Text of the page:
rock-cairn_baw-2016By now, we have all seen the video of Hillary Clinton “losing her balance” and needing assistance getting into her waiting car.    What a coincidence that this happened just days before Balance Awareness Week.  In fact, Representative Johnson from Texas introduced a resolution in the House of Representatives last week, calling attention to “Balance Awareness Week” and the need for greater awareness of vestibular disorders. For people over the age of 65, dizziness is very common and very scary.

Balance and staying upright is something most of us take for granted, until something happens and we find ourselves feeling wobbly and fearful of falling.  What most people don’t realize, is that vision is intimately tied to the vestibular system and balance.  For example, whenever you move your head, you do not perceive the world as moving.  That’s because your vestibular and visual systems work together to keep the image on your retina stable.  This is called the Vestibular Ocular Reflex (VOR).  If something causes a disruption in either system and they become uncoupled, the result is dizziness, loss of balance and an increased risk of falling.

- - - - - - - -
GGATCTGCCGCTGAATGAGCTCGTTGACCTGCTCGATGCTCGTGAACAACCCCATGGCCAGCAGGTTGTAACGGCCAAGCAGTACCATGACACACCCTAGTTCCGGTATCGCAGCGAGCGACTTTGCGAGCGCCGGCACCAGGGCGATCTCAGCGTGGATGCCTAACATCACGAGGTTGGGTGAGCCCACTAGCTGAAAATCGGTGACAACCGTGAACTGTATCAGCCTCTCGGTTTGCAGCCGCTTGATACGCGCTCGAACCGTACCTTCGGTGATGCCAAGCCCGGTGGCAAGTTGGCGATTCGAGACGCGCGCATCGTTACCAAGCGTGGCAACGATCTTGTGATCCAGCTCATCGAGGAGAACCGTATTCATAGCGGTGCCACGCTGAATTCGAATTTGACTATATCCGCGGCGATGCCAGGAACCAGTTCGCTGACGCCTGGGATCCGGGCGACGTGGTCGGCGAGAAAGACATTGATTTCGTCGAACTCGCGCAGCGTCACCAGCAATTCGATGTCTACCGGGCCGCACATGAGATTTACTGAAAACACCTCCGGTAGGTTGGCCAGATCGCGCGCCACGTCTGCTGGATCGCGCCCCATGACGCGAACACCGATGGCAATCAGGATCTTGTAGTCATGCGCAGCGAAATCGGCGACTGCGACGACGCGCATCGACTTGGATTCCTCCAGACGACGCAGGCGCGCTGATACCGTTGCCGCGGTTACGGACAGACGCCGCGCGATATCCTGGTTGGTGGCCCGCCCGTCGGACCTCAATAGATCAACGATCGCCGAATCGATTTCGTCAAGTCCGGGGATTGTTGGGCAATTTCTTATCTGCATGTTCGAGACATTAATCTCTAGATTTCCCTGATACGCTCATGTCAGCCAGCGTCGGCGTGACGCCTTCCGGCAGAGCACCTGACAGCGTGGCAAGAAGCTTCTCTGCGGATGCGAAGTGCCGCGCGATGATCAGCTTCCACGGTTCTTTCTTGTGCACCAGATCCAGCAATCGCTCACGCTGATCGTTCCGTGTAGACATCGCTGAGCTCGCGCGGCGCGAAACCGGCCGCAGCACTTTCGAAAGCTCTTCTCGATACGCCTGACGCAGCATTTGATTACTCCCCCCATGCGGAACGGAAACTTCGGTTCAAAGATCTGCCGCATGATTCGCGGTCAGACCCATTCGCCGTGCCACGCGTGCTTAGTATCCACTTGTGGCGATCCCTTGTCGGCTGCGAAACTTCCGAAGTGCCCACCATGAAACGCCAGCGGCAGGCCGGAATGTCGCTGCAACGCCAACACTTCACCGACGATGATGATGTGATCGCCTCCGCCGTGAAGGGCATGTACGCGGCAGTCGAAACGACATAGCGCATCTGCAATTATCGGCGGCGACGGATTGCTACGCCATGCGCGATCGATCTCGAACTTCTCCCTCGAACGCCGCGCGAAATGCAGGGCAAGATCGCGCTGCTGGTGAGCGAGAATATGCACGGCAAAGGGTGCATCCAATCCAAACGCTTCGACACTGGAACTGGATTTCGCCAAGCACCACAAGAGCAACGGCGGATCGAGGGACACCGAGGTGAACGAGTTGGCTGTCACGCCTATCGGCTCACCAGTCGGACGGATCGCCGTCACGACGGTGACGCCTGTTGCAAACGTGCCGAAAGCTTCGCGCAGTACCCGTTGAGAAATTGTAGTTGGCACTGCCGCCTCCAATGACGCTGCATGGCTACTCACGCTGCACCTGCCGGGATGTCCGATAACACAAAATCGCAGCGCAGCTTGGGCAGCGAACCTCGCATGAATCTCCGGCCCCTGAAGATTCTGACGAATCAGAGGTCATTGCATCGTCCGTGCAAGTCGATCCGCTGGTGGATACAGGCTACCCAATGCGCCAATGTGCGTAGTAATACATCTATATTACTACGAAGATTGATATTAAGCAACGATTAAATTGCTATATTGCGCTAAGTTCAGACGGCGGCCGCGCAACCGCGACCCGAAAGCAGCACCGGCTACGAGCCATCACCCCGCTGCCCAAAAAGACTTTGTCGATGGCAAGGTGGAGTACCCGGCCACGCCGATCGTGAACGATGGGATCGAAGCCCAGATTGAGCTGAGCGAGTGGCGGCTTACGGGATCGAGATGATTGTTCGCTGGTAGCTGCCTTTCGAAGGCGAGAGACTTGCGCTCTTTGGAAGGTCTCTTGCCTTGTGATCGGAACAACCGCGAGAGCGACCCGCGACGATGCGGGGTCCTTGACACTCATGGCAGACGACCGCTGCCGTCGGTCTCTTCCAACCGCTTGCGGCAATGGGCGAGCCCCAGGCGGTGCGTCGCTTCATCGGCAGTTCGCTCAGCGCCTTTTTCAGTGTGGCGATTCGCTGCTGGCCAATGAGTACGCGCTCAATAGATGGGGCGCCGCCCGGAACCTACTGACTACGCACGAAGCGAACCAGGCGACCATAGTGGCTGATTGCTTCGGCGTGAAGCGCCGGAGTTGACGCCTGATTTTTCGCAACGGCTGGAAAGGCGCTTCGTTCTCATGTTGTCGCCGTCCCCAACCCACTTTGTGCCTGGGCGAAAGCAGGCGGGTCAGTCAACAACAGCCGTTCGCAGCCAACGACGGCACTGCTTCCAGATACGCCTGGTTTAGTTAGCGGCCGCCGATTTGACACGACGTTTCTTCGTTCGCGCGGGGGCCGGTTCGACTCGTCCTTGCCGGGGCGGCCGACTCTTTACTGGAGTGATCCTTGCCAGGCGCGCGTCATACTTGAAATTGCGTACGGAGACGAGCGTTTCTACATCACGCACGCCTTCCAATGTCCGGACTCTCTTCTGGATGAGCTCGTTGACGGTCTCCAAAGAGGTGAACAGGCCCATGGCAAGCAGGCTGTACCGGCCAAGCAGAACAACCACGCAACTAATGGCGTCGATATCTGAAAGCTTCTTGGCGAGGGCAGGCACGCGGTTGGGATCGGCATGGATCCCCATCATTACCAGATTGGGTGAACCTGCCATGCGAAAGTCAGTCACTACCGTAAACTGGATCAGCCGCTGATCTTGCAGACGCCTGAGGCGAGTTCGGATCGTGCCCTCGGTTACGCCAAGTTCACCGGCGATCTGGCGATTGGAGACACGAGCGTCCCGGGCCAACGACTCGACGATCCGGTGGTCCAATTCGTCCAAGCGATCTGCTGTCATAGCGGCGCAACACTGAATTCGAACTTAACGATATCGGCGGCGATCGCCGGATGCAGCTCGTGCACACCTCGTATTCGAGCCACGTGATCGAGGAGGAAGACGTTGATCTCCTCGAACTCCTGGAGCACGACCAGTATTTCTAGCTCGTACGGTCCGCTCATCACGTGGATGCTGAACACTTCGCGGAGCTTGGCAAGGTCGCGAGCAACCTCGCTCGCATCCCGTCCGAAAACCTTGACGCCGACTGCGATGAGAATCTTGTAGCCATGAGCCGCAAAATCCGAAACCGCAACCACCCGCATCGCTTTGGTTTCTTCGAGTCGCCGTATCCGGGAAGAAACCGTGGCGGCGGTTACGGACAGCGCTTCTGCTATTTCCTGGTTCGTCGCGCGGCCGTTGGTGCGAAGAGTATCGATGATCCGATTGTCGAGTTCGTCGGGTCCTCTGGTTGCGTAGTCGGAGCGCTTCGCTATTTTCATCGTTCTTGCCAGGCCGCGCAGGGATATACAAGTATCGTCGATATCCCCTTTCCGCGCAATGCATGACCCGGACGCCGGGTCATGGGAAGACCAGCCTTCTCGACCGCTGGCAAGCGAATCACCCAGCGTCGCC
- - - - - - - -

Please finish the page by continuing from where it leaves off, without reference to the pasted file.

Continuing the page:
What can cause disruptions to these systems and the VOR?  There are many reasons why a person’s sense of balance may become impaired.  In Ms. Clinton’s case, she was sick. Other causes include concussion and other forms of brain injury, medications, lack of physical activity, and sensory impairments including visual impairment.  

A recent article published in the journal Preventative Medicine examined the association between sensory impairments, balance, and difficulty with falls among adults aged 40-85. Visual impairment was associated with a much greater chance of reporting difficulty with falling.  Add to that difficulty with other sensory systems (such as a hearing loss) and the odds of having difficulty with balance are increased.

The good news is developmental optometry can help.  First, providing patients with the most appropriate spectacles can maintain the integrity of their visual system.  And for those patients with an impaired VOR, vision therapy can often help enormously.  Once these patients can keep their balance and lose their fear of falling, a healthy lifestyle can help them maintain these improvements.